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I was going though the derivation of intensity of waves from coherent sources for constructive and destructive interference:

Suppose you have two sources that are at the same frequency and have the same amplitude and phase but are at different locations. One source might be a distance $x$ away from you and the other a distance $x+\Delta x$ away from you. The waves from these two sources add like: $\displaystyle s(x,t)$ $\textstyle =$ $\displaystyle s_0 \sin(k x - \omega t) + s_0 \sin(k (x + \Delta x) - \omega t)$

The resultant wave at any point is given by

y=Asin[(kx-wt)+ϕ]

Where $A^2$=${A1}^2$+${A2}^2$+2A1A2cosϕ.

Now as I(Intensity) ∝ $A^2$,This equaion can be written as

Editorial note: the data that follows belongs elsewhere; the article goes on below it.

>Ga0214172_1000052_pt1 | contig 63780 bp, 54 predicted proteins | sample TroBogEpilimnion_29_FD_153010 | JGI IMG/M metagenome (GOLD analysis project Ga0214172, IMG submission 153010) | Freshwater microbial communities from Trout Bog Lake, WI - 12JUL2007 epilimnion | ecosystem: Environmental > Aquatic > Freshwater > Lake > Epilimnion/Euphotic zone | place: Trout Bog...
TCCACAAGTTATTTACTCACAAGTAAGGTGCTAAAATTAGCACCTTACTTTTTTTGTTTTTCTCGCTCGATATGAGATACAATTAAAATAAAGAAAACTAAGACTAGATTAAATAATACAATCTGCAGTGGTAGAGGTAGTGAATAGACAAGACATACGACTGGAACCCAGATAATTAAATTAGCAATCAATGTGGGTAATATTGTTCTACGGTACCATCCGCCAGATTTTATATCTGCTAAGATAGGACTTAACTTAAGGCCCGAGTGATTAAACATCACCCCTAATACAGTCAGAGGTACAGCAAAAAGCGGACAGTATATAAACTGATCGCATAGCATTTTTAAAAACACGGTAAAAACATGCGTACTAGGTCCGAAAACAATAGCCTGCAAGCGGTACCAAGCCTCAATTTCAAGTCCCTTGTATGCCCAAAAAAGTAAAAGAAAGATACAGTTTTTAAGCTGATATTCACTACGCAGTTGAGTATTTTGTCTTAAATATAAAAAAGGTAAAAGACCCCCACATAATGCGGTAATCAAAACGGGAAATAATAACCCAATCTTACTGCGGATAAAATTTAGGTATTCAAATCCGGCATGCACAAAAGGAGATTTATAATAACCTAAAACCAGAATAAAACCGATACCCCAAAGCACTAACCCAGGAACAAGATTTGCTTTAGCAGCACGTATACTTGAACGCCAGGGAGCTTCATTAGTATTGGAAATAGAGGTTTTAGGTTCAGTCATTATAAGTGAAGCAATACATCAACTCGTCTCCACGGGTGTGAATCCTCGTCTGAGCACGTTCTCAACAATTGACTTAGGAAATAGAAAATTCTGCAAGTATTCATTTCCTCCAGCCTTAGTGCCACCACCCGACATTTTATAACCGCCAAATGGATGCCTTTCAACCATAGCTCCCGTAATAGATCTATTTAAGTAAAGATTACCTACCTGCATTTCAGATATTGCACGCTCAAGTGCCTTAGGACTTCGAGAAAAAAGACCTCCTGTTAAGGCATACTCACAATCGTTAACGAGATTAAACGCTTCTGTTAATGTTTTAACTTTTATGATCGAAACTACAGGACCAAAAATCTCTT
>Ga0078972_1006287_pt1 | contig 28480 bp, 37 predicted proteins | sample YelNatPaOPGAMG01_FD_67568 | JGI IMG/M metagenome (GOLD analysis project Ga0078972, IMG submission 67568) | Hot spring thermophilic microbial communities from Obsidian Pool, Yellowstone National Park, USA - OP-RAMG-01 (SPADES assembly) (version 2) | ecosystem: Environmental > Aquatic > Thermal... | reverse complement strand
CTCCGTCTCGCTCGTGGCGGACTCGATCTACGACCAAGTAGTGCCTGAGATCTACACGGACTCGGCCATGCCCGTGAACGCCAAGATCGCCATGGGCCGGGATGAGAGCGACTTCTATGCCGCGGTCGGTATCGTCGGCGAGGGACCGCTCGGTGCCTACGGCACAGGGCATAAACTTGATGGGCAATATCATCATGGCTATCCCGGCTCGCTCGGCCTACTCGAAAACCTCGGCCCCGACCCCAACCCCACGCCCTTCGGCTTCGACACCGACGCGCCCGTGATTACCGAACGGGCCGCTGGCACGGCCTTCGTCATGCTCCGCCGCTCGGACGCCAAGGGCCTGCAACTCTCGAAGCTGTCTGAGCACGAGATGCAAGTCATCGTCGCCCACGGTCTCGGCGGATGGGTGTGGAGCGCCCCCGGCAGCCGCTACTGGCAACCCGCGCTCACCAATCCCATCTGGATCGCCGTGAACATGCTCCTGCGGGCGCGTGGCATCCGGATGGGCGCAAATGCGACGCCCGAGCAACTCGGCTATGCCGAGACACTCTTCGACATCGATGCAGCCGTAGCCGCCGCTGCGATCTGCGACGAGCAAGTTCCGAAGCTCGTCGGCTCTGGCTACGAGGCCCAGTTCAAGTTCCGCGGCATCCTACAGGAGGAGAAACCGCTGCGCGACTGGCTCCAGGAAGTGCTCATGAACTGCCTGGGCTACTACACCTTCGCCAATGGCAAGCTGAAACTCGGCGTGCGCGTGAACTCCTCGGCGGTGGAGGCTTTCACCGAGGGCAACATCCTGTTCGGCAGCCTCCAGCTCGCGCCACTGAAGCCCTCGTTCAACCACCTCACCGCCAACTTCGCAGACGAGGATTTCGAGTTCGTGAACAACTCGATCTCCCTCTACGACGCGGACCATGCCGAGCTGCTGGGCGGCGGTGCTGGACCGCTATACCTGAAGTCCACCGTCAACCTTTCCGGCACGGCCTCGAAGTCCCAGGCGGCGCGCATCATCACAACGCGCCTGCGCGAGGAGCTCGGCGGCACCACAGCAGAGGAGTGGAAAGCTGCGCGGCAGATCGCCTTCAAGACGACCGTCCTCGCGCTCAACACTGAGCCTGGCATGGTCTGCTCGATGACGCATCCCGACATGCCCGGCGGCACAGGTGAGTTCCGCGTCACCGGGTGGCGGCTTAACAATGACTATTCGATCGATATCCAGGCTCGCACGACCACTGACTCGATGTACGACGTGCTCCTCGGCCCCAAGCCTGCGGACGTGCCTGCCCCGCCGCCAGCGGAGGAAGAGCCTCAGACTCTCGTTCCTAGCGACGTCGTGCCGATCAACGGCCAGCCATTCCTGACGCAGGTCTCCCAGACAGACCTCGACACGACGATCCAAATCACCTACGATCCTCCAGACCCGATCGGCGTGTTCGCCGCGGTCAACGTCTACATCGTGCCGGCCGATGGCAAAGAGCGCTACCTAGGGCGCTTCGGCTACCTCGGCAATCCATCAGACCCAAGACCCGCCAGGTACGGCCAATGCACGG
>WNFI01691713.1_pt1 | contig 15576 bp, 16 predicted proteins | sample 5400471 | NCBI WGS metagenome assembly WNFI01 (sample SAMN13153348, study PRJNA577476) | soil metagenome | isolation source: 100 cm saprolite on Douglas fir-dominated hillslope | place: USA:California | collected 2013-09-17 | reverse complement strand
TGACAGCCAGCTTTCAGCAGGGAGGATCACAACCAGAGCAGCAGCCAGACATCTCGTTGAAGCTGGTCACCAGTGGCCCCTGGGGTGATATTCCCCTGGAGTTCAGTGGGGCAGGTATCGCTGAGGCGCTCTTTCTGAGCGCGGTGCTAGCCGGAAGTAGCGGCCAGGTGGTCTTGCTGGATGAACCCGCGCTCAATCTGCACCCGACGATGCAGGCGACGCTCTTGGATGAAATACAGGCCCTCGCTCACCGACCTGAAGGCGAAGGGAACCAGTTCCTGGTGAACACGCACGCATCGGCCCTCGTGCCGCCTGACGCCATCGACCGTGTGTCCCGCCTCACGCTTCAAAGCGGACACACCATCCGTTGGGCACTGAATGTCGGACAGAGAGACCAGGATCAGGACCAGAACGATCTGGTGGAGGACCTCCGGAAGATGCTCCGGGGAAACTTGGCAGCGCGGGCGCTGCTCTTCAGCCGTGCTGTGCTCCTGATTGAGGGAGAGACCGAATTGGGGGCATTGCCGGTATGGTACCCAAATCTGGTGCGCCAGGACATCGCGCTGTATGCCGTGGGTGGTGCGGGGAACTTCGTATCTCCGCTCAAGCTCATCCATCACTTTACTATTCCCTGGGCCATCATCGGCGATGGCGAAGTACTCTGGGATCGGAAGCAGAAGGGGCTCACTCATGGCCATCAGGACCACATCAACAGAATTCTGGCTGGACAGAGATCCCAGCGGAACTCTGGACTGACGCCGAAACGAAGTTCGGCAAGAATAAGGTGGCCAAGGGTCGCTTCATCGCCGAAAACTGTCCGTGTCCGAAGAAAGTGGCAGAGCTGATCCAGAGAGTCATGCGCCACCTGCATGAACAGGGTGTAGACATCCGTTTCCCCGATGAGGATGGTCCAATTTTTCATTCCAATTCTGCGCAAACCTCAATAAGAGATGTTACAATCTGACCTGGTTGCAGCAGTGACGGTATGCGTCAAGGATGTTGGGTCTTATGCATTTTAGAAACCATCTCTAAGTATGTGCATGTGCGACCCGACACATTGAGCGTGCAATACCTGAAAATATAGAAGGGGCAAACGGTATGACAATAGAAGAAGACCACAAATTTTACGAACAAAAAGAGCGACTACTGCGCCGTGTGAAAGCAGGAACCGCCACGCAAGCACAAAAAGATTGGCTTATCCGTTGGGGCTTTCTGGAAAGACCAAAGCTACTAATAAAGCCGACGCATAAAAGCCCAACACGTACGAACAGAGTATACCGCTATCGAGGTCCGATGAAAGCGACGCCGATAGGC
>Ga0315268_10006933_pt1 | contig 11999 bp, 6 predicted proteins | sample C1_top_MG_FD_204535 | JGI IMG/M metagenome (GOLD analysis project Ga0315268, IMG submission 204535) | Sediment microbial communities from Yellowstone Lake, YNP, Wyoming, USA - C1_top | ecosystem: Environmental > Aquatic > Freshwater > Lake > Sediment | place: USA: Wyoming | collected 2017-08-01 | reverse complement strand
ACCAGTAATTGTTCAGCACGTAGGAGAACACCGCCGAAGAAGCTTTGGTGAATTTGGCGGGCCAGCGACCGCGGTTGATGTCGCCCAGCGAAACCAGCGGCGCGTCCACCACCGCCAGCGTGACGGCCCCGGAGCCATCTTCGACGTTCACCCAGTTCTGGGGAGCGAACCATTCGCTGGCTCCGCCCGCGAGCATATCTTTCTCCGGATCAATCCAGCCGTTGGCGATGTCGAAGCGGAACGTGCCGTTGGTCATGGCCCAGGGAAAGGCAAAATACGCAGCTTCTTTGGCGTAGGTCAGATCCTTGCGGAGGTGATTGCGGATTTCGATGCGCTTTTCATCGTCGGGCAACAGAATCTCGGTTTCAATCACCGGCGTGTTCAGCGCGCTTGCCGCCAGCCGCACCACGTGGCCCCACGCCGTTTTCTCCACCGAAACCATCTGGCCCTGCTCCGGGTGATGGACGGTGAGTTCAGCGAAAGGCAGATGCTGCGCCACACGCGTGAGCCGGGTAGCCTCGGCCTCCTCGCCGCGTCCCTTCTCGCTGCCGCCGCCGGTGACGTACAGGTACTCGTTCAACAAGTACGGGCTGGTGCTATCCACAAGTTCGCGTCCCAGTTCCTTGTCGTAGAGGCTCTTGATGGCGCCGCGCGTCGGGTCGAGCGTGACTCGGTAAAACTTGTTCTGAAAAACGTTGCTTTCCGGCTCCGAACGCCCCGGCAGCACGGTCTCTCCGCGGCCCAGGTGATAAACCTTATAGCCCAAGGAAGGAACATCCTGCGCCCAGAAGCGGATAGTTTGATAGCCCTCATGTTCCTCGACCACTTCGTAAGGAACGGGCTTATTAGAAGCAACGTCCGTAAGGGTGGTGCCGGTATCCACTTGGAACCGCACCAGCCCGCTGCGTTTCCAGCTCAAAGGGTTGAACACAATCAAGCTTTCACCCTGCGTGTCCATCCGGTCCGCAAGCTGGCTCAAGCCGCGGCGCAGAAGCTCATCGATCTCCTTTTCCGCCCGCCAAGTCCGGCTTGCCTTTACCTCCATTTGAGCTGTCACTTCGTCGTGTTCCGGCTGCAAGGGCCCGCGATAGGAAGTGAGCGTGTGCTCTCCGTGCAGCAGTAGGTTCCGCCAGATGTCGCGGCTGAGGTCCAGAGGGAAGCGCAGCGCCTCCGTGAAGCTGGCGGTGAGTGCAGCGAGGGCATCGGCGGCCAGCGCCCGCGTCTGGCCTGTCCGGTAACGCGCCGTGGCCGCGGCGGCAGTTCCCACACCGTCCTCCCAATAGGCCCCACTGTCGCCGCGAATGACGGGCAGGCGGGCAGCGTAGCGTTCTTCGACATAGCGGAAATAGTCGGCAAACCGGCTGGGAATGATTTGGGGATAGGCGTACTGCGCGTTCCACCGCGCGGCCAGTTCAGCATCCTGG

$I^2$=${I1}^2$+${I2}^2$+2I1I2cosϕ.

EDIT: Coherent sources have same frequency but they can have varying wavelength so why is wavelength assumed equal here?

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  • $\begingroup$ Isn't the wave velocity constant? $\endgroup$ – Farcher Mar 31 '18 at 9:17
  • $\begingroup$ I think the Op is asking about why coherent sources have same velocity as shown $\endgroup$ – user184271 Mar 31 '18 at 9:57
  • $\begingroup$ If the waves are overlapping at the same point in space then the speed of the waves and hence their wavelength will be the same if the waves have the same frequency. $\endgroup$ – Farcher Mar 31 '18 at 10:35
  • $\begingroup$ @Farcher That could explain this $\endgroup$ – user184272 Mar 31 '18 at 15:49
  • $\begingroup$ @Farcher If two waves interfere at the same point in the space with different frequency then will the converse of above happen $\endgroup$ – user184272 Mar 31 '18 at 16:23

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